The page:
On this subject of not letting differences developing into a grudge against one’s neighbor, Rabbi Avraham Saba tells us that the early Rabbis taught that a person should not try to hide any ill feelings from someone else, but it should be brought to the other person’s attention without expressing anger or hate. If a person fails to do so and continues to harbor ill will in their hearts against a neighbor, they are burdening themselves with a sin. However, even if telling your neighbor does not change their ways or cause them to apologize, at least you have unloaded your potential sin so it should not bother you anymore. The worse thing a person can do is try to retaliate so as to get the other person’s attention to show how hurt you really feel. In that case, you become no better than they are and now both of you are at fault. Rather, attempt to replace the bad feelings with good feelings by performing acts of love. Consider the things your neighbor likes and adopt their interests as a way of showing that you like what they like, instead of continuing to point out what you don’t like.6
15:2-3 (14:25-26): We should do whatever helps others to grow stronger in faith because this is what will build them up spiritually. Even Christ did not live trying to please Himself. As the Scriptures say about Him, “Those people who insulted You have also insulted me.”7
The Apostle Paul encouraged everyone in the Roman Christian community to look out for one another because he practiced it in his own life. As he told the Corinthians: “Although I am an independent man, not bound to do anyone’s bidding, I have made myself a slave to all in order to win as many people as possible.”8 Paul continues this theme in his letter: “Try to do what is good for others, not just what is good for yourselves.9 I do the same thing. I try to please everyone in every way. I am not trying to do what is good for me. I am trying to do what is good for the most people so that they can be saved.”10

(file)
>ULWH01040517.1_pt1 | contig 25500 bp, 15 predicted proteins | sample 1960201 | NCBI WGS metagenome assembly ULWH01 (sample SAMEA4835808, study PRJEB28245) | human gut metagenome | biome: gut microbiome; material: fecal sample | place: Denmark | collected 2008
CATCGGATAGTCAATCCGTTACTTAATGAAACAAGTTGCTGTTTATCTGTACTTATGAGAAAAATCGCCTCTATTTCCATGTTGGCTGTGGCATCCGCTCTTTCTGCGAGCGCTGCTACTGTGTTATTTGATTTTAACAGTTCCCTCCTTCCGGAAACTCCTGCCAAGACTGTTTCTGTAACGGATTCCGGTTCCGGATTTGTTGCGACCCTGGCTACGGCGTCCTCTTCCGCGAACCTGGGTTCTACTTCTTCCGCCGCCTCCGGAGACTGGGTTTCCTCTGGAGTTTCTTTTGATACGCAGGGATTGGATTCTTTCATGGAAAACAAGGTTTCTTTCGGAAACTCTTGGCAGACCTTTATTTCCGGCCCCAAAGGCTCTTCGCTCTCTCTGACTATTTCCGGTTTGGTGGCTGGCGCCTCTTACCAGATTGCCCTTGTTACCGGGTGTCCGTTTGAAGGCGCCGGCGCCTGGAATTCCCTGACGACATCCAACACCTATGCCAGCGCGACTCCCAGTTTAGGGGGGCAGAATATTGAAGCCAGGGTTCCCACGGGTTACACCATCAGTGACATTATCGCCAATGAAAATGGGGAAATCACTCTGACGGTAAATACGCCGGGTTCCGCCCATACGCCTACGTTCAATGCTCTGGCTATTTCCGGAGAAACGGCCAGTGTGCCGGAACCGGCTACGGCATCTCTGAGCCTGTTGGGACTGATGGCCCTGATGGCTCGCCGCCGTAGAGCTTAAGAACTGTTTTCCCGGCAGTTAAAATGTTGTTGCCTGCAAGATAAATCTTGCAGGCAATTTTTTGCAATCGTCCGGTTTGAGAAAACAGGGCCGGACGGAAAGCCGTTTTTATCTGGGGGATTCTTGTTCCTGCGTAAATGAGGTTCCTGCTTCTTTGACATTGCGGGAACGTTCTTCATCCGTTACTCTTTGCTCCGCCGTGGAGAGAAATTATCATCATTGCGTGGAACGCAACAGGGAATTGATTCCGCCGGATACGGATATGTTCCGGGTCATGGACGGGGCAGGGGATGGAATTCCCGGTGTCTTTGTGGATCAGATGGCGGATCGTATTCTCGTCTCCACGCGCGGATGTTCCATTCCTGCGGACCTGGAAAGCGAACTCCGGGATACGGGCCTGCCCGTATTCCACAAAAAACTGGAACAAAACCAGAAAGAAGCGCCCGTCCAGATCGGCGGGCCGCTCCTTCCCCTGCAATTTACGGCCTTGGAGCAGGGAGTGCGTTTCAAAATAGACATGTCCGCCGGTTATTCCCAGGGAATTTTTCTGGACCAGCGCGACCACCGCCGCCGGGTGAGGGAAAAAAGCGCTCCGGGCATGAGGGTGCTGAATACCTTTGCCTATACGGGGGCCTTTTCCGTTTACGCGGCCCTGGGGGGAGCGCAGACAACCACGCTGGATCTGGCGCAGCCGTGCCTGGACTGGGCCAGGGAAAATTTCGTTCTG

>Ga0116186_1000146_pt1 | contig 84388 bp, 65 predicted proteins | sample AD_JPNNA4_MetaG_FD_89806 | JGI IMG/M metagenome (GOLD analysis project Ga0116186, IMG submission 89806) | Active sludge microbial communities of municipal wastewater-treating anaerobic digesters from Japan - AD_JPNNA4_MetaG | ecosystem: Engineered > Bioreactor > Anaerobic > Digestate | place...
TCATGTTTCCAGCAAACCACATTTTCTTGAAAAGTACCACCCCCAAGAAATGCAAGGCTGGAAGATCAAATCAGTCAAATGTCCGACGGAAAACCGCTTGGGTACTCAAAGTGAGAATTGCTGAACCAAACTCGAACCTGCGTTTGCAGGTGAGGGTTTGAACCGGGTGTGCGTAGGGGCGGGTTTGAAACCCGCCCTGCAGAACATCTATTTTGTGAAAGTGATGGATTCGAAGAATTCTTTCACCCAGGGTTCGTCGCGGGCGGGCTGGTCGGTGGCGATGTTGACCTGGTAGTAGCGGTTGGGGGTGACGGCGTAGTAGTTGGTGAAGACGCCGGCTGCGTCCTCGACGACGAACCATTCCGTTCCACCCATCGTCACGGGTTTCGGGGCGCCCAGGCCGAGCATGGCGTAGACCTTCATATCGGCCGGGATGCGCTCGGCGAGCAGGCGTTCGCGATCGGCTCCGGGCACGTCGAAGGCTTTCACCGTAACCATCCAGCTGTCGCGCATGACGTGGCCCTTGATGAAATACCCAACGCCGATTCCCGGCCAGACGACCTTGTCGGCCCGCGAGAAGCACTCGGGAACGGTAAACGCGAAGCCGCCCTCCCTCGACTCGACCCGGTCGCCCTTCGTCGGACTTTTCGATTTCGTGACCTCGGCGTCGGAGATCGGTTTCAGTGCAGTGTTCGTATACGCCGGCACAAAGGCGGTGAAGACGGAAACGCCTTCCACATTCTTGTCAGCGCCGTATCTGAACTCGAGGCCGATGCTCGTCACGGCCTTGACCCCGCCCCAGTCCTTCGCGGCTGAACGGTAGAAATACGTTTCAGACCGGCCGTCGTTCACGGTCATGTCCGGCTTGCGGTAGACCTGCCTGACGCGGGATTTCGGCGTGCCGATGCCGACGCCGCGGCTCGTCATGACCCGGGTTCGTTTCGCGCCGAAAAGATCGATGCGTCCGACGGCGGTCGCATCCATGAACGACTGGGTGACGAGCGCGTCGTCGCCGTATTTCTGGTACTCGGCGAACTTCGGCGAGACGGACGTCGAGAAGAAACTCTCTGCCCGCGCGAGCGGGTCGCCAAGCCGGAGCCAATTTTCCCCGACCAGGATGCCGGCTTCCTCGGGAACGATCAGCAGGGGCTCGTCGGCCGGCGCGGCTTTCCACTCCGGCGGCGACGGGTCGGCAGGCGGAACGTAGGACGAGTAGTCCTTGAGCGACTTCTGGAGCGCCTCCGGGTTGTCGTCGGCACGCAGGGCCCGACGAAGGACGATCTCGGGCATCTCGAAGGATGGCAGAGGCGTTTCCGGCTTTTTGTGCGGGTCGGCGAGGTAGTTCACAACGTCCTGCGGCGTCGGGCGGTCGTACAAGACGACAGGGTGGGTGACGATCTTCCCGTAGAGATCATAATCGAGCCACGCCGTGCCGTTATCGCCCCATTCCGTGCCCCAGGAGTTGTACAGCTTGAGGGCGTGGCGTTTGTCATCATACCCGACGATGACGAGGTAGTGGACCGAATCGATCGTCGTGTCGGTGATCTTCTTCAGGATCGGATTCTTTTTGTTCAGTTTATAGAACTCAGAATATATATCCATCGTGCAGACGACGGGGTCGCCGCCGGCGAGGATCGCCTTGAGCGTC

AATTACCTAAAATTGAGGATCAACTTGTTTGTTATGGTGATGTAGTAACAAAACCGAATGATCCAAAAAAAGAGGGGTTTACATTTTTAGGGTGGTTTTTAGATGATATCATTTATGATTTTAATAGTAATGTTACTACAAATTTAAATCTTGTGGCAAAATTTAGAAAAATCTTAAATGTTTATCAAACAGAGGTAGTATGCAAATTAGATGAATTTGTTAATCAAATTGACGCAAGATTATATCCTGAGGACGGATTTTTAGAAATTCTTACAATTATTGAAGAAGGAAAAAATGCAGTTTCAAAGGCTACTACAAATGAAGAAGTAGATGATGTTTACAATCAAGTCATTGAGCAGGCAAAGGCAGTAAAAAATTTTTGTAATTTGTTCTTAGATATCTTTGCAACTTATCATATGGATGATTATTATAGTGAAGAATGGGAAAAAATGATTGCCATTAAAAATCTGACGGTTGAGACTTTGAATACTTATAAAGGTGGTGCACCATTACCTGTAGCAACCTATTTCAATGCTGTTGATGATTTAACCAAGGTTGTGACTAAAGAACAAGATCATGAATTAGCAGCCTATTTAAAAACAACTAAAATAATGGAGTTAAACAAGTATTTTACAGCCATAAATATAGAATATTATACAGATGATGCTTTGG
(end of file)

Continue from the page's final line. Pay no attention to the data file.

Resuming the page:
But the Corinthians were not the only ones Paul tried to motivate into being helpful to others. He also told the Philippians: “In whatever you do, don’t let selfishness or pride be your guide. Be humble, and honor others more than yourselves. Don’t be interested only in your own life, but care about the lives of others too.”11 Paul had good reason to teach this altruistic approach because he read the words of David: “Lord, you made me understand this: You don’t really want sacrifices and grain offerings. You don’t want burnt offerings and sin offerings. So I said, ‘Here I am, ready to do what was written about me in the book. My God, I am happy to do whatever you want,”12 and understood how it applied to Christ his Savior and all those who follow Him.
This attitude is best exemplified in the submission of our Lord Jesus when He prayed in the Garden of Gethsemane before His arrest, trial, and crucifixion: “My Father, if it is possible, don’t make me drink from this cup. But I want what you want to be done, not what I want.”13 Then when our Lord fell on His knees a second time He prayed: “My Father, if I must do this and it is not possible for me to escape it, then I pray that what you want will be done.”14 This was not the first time that Jesus evinced His total dedication to His Father’s will. While speaking to the woman at Jacob’s well in Samaria, Jesus told her: “My food is to do what the one who sent me wants me to do. My food is to finish the work that he gave me to do.”15 And later when Jesus healed the man at the Pool of Bethsaida in Jerusalem, He saw the man again in the Temple and explained to him and others around him: “I can do nothing alone. I judge only the way I am told. And my judgment is right because I am not trying to please myself. I want only to please the One who sent me.”16 Then, after feeding the 5,000 on the shores of Lake Galilee, Jesus told them: “I came down from heaven to do what God wants, not what I want.”17